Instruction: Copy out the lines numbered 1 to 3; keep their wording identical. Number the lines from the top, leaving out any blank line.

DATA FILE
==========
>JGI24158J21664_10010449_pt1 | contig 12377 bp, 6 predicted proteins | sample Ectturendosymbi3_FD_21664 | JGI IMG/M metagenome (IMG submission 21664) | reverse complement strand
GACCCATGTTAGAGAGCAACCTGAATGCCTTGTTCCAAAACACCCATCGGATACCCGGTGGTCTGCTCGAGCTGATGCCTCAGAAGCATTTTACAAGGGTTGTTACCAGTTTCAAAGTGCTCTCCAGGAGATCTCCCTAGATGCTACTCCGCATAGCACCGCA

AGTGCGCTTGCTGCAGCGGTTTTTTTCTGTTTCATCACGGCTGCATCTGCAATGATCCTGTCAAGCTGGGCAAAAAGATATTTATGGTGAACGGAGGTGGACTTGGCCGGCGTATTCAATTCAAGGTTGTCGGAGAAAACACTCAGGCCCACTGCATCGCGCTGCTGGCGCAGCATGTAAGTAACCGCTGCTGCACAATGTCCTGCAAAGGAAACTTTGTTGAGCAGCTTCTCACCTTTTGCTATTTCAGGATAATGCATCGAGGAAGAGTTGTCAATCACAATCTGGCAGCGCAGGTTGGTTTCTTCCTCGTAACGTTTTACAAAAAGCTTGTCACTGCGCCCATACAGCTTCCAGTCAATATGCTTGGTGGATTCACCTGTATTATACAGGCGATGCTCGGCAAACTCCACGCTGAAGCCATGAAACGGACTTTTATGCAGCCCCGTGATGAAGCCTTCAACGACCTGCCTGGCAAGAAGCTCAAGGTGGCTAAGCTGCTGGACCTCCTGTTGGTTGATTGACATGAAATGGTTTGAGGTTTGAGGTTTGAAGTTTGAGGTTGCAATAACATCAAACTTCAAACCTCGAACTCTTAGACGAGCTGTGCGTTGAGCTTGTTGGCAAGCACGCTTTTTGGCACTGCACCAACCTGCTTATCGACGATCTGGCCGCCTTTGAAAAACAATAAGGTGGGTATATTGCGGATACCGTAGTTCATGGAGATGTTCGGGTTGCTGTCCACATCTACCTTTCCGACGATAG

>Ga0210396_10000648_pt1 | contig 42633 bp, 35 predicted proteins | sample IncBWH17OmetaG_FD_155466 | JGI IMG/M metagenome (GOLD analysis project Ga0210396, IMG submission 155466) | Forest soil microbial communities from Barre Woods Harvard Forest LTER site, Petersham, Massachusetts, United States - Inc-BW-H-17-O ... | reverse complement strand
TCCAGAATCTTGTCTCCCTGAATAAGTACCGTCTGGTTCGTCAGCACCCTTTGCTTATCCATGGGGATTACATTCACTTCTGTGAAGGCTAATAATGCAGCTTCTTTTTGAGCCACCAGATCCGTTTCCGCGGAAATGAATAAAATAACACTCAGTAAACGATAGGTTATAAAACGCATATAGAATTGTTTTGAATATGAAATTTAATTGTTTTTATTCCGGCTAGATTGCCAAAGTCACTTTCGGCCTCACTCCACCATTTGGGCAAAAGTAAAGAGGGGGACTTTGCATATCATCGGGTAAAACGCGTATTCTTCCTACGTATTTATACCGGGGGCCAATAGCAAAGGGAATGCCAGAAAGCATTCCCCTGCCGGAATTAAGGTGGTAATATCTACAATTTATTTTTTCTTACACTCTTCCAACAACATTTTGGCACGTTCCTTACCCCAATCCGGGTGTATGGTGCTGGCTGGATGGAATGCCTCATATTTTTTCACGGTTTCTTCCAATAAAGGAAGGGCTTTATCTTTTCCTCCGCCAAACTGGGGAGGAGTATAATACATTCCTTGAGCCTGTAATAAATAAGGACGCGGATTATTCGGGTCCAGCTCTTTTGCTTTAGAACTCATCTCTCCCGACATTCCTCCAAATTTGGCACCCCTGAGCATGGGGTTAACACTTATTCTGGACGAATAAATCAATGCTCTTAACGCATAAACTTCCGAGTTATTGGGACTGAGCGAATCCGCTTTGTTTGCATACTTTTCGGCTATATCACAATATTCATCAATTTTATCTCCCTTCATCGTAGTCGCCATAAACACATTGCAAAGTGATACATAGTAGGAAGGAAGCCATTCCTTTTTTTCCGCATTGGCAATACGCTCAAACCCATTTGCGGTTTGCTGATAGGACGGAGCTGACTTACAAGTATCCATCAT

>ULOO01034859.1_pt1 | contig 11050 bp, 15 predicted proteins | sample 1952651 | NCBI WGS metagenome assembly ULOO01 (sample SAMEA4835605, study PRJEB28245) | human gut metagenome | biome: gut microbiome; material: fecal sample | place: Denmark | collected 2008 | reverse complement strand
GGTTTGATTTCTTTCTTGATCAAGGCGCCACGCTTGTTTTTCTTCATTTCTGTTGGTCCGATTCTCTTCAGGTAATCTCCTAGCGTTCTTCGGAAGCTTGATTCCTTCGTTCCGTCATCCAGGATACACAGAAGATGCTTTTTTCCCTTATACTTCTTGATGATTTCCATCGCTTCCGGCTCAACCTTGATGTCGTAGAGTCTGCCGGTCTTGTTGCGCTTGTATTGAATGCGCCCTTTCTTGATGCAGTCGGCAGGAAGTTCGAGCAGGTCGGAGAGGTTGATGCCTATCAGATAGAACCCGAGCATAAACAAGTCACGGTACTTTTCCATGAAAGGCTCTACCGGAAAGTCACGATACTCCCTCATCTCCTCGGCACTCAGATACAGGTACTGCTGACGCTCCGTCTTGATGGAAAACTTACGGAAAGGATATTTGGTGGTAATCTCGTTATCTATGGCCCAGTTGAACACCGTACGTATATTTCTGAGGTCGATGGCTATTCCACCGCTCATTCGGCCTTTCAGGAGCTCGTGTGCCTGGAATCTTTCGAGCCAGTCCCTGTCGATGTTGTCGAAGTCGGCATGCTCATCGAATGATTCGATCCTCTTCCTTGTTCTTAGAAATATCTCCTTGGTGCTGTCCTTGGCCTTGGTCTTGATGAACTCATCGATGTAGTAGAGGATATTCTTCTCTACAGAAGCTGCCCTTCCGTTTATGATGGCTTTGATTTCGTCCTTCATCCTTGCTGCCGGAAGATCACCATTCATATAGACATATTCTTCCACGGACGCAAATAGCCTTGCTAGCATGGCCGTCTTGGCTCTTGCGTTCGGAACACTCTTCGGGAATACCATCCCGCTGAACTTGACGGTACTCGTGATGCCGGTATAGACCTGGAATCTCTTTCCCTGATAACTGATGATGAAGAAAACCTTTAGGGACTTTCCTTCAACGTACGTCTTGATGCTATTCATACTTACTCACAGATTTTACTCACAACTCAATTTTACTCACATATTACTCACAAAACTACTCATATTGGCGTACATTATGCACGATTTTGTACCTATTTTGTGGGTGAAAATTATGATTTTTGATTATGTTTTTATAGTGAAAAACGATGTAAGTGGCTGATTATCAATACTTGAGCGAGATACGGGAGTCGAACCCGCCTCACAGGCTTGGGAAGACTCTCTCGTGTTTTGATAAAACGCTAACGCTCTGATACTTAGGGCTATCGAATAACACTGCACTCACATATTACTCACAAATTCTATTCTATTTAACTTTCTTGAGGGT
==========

>JGI24158J21664_10010449_pt1 | contig 12377 bp, 6 predicted proteins | sample Ectturendosymbi3_FD_21664 | JGI IMG/M metagenome (IMG submission 21664) | reverse complement strand
GACCCATGTTAGAGAGCAACCTGAATGCCTTGTTCCAAAACACCCATCGGATACCCGGTGGTCTGCTCGAGCTGATGCCTCAGAAGCATTTTACAAGGGTTGTTACCAGTTTCAAAGTGCTCTCCAGGAGATCTCCCTAGATGCTACTCCGCATAGCACCGCA

AGTGCGCTTGCTGCAGCGGTTTTTTTCTGTTTCATCACGGCTGCATCTGCAATGATCCTGTCAAGCTGGGCAAAAAGATATTTATGGTGAACGGAGGTGGACTTGGCCGGCGTATTCAATTCAAGGTTGTCGGAGAAAACACTCAGGCCCACTGCATCGCGCTGCTGGCGCAGCATGTAAGTAACCGCTGCTGCACAATGTCCTGCAAAGGAAACTTTGTTGAGCAGCTTCTCACCTTTTGCTATTTCAGGATAATGCATCGAGGAAGAGTTGTCAATCACAATCTGGCAGCGCAGGTTGGTTTCTTCCTCGTAACGTTTTACAAAAAGCTTGTCACTGCGCCCATACAGCTTCCAGTCAATATGCTTGGTGGATTCACCTGTATTATACAGGCGATGCTCGGCAAACTCCACGCTGAAGCCATGAAACGGACTTTTATGCAGCCCCGTGATGAAGCCTTCAACGACCTGCCTGGCAAGAAGCTCAAGGTGGCTAAGCTGCTGGACCTCCTGTTGGTTGATTGACATGAAATGGTTTGAGGTTTGAGGTTTGAAGTTTGAGGTTGCAATAACATCAAACTTCAAACCTCGAACTCTTAGACGAGCTGTGCGTTGAGCTTGTTGGCAAGCACGCTTTTTGGCACTGCACCAACCTGCTTATCGACGATCTGGCCGCCTTTGAAAAACAATAAGGTGGGTATATTGCGGATACCGTAGTTCATGGAGATGTTCGGGTTGCTGTCCACATCTACCTTTCCGACGATAG